Fuel use dips in 2023/24 first quarter on VAT hike

Friday, January 12th, 2024 09:20 | By
Fuel use dips in 2023/24 first quarter on VAT hike
Consumption of fuel dropped in the first quarter of the current 2023/24 financial year as the doubling of VAT to 16 per cent in the Finance Act 2023 took effect. PHOTO/Print

Fuel consumption in Kenya dropped in the first quarter of the current 2023/ 24 financial year (FY ) as the doubling of value-added-tax (VAT) to 16 per cent in the Finance Act 2023 took effect under President William Ruto’s administration.

The decline in the volume consumed during that period highlight the reduced demand among consumers as the VAT, together with the weakening shilling, spiralled the cost of diesel, petrol, and kerosene.

Data from Kenya National Bureau of Statistics (KNBS) indicates that the volume of diesel, the most consumed of the three products and one that drives Kenya’s economy, declined to 557.62 metric tonnes (MT) by the end of September 2023.

That reflects a 2.3 per cent yearly drop compared to 57 0.7 MT diesel used in a similar period ending September 2022, while petrol consumption nosedived by 2.9 per cent to a volume of 359.7 3 MT.

Similarly, illuminating kerosene, which has seen the steepest increase in price among the three fuel products over the past year, was hit the hardest as its consumption was reduced by almost half to 12.04 MT in 2023 compared to 22.96 MT in the previous year.

Finance Act 2023 increased VAT to 16 per cent from July 2023 from the 8 per cent rate that existed in the previous Finance Act 2022 under ex-President Uhuru Kenyatta’s Jubilee regime.

“The prices are inclusive of the 16 per cent Value Added Tax (VAT) in line with the provisions of the Finance Act. 2023, the Tax Laws (Amendment) Act 2020, and the revised rates for excise duty adjusted for inflation as per Legal Notice No. 194 of 2020,” Energy and Petroleum Regulatory Authority (EPRA) Director General Daniel Kiptoo stated in the last price review note.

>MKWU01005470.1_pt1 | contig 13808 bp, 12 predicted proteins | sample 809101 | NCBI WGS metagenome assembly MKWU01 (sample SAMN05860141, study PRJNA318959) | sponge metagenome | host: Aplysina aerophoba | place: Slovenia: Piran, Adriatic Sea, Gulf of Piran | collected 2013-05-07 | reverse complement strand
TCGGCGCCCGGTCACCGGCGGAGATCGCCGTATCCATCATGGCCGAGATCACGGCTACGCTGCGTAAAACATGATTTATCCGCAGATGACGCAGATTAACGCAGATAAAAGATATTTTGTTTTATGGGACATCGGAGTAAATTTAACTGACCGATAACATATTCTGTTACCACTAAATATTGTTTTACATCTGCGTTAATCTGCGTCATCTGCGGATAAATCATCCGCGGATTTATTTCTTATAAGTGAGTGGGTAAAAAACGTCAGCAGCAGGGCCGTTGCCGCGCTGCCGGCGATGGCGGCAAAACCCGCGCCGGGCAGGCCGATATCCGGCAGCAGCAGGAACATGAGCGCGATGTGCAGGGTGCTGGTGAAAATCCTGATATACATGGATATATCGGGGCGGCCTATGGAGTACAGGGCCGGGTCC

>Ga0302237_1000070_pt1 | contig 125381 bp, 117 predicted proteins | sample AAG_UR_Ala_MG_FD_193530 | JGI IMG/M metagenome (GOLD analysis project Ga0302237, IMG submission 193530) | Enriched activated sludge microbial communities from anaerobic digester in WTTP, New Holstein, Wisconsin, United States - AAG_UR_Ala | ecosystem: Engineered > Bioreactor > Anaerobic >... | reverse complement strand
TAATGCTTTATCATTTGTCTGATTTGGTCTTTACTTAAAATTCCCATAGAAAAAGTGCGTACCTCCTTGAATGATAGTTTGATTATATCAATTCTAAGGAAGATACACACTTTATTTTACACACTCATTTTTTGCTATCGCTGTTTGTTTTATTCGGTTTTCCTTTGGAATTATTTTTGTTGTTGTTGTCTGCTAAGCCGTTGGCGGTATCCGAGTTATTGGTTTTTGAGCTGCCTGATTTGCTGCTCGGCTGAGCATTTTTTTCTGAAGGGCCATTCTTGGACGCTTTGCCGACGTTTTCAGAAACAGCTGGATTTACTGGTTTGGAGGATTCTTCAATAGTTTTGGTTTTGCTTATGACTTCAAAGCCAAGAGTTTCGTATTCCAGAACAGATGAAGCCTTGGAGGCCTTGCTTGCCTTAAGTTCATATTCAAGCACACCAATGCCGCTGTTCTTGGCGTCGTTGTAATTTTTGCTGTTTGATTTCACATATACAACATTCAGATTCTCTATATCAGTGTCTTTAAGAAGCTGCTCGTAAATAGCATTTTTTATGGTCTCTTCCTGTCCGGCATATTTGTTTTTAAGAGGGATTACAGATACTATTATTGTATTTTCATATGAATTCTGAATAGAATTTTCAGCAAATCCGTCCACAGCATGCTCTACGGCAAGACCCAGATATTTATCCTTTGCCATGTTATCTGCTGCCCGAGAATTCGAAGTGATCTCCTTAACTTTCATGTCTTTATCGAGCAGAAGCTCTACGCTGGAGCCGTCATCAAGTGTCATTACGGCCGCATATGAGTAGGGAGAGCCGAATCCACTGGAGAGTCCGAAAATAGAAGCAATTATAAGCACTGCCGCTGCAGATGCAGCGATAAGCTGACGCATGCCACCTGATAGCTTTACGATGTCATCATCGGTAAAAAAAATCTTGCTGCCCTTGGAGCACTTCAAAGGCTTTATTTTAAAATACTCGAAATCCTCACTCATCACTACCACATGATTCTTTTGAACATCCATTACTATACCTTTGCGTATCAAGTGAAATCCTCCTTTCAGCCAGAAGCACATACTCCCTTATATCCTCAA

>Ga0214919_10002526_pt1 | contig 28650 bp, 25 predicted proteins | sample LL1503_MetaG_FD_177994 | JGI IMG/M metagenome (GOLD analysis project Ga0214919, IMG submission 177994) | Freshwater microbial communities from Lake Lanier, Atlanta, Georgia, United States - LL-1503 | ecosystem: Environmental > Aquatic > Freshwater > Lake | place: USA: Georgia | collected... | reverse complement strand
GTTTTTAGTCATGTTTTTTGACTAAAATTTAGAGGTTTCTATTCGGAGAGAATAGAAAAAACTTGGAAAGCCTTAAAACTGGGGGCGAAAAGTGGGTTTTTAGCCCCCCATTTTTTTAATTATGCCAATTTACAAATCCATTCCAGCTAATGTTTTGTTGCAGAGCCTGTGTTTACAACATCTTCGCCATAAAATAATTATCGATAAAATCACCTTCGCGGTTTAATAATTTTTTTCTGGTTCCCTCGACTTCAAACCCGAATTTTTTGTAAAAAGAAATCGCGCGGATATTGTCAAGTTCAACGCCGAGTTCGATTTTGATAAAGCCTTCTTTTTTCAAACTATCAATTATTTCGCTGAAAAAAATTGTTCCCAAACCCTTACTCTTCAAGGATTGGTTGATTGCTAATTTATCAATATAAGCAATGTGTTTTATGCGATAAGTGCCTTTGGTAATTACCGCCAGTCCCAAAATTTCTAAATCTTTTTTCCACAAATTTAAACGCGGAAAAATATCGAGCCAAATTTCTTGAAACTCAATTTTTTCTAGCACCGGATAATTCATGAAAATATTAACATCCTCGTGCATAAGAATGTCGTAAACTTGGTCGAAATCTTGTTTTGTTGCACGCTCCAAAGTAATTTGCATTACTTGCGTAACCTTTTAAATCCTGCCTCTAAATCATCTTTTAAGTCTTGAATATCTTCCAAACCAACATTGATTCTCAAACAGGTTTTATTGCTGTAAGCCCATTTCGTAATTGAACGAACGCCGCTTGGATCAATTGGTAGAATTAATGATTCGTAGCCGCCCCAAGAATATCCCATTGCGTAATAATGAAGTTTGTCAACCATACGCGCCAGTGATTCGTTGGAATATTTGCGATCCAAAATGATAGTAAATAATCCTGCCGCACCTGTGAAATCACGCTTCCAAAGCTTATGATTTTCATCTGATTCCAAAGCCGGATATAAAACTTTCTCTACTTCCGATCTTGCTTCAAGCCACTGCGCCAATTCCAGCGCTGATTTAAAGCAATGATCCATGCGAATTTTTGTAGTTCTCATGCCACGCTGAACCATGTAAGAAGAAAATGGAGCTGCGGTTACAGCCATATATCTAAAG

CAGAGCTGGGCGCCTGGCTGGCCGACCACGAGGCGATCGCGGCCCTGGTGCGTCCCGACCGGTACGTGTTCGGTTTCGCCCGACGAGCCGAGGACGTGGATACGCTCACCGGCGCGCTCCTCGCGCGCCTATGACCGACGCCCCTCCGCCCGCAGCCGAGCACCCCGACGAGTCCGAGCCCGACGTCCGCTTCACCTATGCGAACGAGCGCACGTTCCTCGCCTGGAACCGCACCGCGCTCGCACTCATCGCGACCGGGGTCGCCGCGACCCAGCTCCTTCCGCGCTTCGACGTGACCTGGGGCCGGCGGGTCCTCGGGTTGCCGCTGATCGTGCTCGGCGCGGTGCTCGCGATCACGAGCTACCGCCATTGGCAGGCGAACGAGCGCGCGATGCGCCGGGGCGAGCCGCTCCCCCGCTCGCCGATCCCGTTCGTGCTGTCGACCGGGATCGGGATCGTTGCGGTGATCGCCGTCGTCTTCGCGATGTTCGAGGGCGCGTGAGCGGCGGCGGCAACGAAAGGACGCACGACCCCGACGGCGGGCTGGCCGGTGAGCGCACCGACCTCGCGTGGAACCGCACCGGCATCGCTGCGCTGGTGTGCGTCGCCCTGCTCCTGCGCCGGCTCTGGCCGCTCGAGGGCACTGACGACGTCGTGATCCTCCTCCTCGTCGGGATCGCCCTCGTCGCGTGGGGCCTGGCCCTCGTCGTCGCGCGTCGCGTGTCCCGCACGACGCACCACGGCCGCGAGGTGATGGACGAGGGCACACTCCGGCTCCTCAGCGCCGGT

Energy prices have a direct impact on the country’s entire economy, with key sectors like agriculture, transport, and manufacturing always factoring in the changes in pump prices. This leads to heightened inflation as the cost of key items shoots up.

The increase in taxes has significantly contributed to the elevated pump prices, with a litre of diesel now retailing at Sh201.47 based on the last review in December.

The price of Super Petrol in Nairobi is now Sh212.36 a litre, whereas Kerosene now costs Sh199.05 per litre. Since the start of FY 2023/ 24, it was only in November and December that the prices of diesel and kerosene declined to the current rates. Petrol costs remained unchanged in December.

Kerosene’s steep price hike across the year has mainly been part of attempts to thwart fuel adulteration. However, the decline in the volume of Kerosene consumed in that period coincided with a rise in Liquid Petroleum Gas (LPG) usage, signalling that due to higher prices, more consumers abandoned kerosene as a cooking fuel.

Other than taxes, the rise in energy prices is equally compounded by the shrinking shilling, which has devalued over the past year by about 23 per cent to exchange at a current rate of about Sh157 per dollar.

It comes at a time when the National Treasury has still proposed to increase the VAT to 18 per cent to get more revenues while harmonising the rates with the East African Community (EAC).

Debt strategy

“VAT has been performing below its potential with a gap of 39.8 per cent in FY 2021/ 22. This is mainly attributed to both policy and compliance gaps in the VAT system,” the ministry says in the Medium-term Debt Strategy for the period 2024-25 and 2026-27.

“Currently, the VAT rate in Kenya is among the lowest within the EAC members,” Treasury adds.

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